Today In Being A Woman: I Was Groped On My Way To Work

I thought I looked so cute.

Cobalt blue eyeliner, red lipstick, messy hair and a new dress that looked like a Helmut Lang but in fact cost only $20. Maybe it was a bit tight, but I didn’t see anything wrong with that as I often wear snug black pencil skirts and dresses to work.

This is the dress that said it was okay for him to touch me.
This is the dress. Throw your shade.

He had been walking behind me for several blocks.

It’s a busy street, so whatever. He was talking to me, but I was ignoring him, listening to music on my iPhone and glancing behind occasionally just to make sure he wasn’t doing anything suspicious. He pulled out a flip phone and began “talking” on it. Maybe he was talking to someone; I guess I don’t know for sure.

I was almost to the edge of downtown when he grabbed me. Planted his hand right on my ass and grabbed me.

I have always commanded more than my fair share of male attention. I’m blonde. I wear lipstick and I like a formfitting silhouette. That’s just my style. I’ve learned as I age how to harness my feminine power; even if I’m wearing grody leggings and a hoodie, I can still attract attention if I want it.

Generally the stares and the comments don’t bother me. I’m in the habit of wearing headphones so I don’t have to listen to the things they say about my body and my looks when I’m walking to work. It sounds stupid, but I never thought someone would actually act on his thoughts.

I was wrong.

I didn’t know what to do. I was shocked. Stunned.

“DO NOT TOUCH ME,” I heard my voice say. “Do NOT touch me!”

The man grinned at me and laughed right in my face.

“What the fuck you sick motherfucker!” I yelled. My iPhone was playing Emmylou Harris. “Get away from me! GO AWAY.”

He didn’t.

He continued to stand near me, laughing and smiling. What was I going to do next? “YOU ARE NOT ALLOWED TO TOUCH ME,” I screamed, then started walking. The man, in plaid shorts and a yellow t-shirt, turned the corner and continued to watch me as I fled.


I looked around. Nobody saw it happen. I was shaking.

I tried to rationalize the situation. Maybe the man was slow, maybe he didn’t understand that what he was doing was wrong. Like Lenny from Of Mice and Men. See something pretty, try and touch it. NO, I told myself. There’s no excuse for that. What right did that man have to touch me, to laugh at my anger? None. I am not anyone’s property. My body belongs to me. I had done nothing to invite this besides wear a dress.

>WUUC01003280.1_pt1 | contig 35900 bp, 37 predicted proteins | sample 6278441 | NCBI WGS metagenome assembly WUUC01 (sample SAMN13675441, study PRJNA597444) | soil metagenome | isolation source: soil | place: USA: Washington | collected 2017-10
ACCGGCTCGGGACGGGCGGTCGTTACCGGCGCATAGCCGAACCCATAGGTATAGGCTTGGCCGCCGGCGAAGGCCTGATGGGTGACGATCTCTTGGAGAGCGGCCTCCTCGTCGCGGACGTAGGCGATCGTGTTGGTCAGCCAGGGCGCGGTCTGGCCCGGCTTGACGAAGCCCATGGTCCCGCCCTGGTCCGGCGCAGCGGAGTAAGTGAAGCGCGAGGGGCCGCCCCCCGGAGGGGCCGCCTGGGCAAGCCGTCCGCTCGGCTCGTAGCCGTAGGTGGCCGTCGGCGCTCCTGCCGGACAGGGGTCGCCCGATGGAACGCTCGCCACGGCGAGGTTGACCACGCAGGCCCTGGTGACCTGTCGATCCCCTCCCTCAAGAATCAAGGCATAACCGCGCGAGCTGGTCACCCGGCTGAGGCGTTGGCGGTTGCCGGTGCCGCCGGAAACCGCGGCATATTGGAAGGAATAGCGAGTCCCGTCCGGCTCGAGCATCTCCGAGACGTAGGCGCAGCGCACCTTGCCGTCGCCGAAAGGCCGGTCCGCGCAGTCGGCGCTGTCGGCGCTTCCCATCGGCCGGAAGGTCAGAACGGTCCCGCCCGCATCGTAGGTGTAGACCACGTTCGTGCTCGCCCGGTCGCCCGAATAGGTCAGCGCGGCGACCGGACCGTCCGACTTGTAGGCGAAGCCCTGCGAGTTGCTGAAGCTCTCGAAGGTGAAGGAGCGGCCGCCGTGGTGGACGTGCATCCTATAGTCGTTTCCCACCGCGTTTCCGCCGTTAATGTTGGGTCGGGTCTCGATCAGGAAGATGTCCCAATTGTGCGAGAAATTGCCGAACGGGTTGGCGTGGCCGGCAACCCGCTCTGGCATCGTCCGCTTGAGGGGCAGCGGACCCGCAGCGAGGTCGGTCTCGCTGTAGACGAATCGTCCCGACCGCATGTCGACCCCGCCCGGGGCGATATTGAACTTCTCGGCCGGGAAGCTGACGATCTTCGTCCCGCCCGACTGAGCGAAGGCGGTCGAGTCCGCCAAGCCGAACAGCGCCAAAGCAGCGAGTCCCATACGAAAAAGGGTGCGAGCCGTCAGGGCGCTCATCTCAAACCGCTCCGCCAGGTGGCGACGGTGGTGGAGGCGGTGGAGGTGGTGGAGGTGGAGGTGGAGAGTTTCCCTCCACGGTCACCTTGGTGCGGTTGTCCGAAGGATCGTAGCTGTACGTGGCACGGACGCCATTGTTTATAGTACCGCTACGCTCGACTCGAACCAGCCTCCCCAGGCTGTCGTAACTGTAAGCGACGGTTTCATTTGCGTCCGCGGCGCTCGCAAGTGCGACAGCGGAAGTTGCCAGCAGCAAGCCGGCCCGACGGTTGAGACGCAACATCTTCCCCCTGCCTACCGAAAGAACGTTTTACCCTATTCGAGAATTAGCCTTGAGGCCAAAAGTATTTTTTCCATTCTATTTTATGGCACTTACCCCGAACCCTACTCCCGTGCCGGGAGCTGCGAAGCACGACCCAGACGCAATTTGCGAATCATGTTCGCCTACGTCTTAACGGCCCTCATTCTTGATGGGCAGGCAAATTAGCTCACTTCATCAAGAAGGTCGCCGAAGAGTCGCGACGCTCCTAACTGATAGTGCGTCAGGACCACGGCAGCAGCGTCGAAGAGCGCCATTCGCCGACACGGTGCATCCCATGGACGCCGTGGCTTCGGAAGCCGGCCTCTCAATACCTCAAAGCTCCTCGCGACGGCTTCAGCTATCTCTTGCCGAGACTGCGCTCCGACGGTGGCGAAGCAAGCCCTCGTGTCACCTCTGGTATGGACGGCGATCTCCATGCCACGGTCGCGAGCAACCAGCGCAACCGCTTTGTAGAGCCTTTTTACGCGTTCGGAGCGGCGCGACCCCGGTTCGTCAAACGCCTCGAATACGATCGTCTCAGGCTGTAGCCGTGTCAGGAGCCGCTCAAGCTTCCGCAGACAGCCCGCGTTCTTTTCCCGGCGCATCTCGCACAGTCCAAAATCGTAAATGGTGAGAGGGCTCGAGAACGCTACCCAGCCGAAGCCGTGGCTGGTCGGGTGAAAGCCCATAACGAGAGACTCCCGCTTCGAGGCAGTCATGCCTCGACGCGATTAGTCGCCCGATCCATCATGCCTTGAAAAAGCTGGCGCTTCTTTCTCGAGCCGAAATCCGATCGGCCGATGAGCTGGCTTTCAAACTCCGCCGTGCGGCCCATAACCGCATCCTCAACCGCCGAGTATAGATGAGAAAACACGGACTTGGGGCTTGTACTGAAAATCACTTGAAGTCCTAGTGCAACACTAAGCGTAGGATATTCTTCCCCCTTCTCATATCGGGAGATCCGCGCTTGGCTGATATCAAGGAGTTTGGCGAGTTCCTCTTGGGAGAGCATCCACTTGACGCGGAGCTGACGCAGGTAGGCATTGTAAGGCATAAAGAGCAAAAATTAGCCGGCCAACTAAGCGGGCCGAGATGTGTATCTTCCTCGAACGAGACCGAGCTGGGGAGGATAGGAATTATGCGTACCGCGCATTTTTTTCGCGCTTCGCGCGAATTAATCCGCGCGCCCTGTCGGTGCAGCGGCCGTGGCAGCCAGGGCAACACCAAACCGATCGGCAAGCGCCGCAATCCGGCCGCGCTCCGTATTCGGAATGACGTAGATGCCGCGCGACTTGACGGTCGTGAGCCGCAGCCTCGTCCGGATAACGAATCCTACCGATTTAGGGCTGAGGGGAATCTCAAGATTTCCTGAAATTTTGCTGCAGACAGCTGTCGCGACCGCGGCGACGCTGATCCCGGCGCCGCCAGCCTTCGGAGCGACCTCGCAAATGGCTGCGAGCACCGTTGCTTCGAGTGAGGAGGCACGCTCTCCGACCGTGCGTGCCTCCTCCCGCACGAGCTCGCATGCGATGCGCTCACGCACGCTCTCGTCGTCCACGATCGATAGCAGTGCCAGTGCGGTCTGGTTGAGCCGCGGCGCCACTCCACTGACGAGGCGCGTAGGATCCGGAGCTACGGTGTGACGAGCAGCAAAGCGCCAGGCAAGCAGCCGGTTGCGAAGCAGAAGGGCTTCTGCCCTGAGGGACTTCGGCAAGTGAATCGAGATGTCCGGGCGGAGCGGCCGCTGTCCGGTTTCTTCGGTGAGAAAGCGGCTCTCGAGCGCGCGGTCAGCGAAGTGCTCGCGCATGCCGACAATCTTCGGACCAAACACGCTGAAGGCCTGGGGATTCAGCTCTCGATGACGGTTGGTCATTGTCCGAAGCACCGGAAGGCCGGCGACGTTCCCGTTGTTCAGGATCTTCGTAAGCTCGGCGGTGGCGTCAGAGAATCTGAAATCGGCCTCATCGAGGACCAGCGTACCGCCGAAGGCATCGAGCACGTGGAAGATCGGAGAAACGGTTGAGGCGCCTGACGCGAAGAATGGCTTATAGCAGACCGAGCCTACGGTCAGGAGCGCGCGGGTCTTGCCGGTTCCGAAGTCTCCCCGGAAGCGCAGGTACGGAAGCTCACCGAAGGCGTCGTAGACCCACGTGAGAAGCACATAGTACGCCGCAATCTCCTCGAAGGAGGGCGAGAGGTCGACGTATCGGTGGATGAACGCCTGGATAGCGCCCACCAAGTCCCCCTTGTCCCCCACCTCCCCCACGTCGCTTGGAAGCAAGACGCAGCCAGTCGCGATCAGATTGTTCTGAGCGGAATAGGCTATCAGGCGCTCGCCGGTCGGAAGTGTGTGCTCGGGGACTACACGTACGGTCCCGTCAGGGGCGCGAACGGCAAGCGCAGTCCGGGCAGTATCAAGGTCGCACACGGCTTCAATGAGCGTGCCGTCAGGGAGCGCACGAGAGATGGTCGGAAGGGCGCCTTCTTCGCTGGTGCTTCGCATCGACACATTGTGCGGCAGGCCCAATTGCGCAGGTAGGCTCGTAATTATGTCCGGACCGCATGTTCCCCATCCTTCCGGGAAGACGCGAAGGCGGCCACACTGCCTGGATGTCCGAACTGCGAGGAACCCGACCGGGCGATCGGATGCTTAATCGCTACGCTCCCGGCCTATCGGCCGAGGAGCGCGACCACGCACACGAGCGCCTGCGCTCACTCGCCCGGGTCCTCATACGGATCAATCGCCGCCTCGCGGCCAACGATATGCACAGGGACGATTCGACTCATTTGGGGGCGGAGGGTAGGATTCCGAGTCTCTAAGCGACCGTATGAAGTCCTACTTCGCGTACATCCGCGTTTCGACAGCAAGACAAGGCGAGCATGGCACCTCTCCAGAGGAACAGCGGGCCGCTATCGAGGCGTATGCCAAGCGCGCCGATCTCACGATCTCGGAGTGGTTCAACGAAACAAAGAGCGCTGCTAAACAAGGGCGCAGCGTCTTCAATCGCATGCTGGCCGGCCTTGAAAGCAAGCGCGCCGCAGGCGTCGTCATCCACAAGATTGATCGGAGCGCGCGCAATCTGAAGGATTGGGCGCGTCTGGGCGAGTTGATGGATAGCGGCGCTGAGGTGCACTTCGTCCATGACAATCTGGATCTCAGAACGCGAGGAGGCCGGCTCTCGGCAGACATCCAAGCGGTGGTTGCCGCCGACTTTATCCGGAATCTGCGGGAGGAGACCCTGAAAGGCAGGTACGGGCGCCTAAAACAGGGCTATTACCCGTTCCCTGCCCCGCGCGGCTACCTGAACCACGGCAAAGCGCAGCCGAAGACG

I was gagging. Violated by this man and his hands. And that laugh. My skin crawled. My outfit, which had looked so perfect when I left my apartment, made me ashamed.

And I hated myself for feeling that way.

As a 25-year-old woman, I reserve the right to look and dress the way I want. I look this way because it makes me happy. I feel comfortable in my skin. But now all I wanted to do was hide in the darkest corners of the skyway so nobody could look at me or the stupid dress that had caused this whole mess.

My feminist side told me, “Kara, walk proud in that dress. You look hot! Don’t let a stupid, nasty man change the way you feel about yourself. You belong to yourself and anyone who oversteps your boundaries is disgusting and not worth another thought.” But the scared little girl felt like cowering in the dark, avoiding every pair of male eyes. I got to work and started to cry as I scrubbed myself down with hand sanitizer, trying as hard as I could to clean away how dirty that man had made me feel.


I struggled with the “dirty” feeling for the rest of the day. I shirked from male attention, shying away from their stares as they watched me peruse the farmer’s market. Why did I let that man make me feel so creepy-crawly? Why did I instantly blame myself, my tight dress, my red lipstick?

I love men. I work at a small boutique in the Minneapolis skyway, and the majority of my customers are male. I see most of them at least once a week. I have an easy rapport with men; we joke, we laugh, we flirt. I tried to be lighthearted about the events of my morning with them:

“It was bound to happen sometime, right?”

But still, as I prepared to leave the safety of my store, I was afraid. Would another man follow me down the street as I walked home? Thought Catalog Logo Mark

image –Hillary Boles

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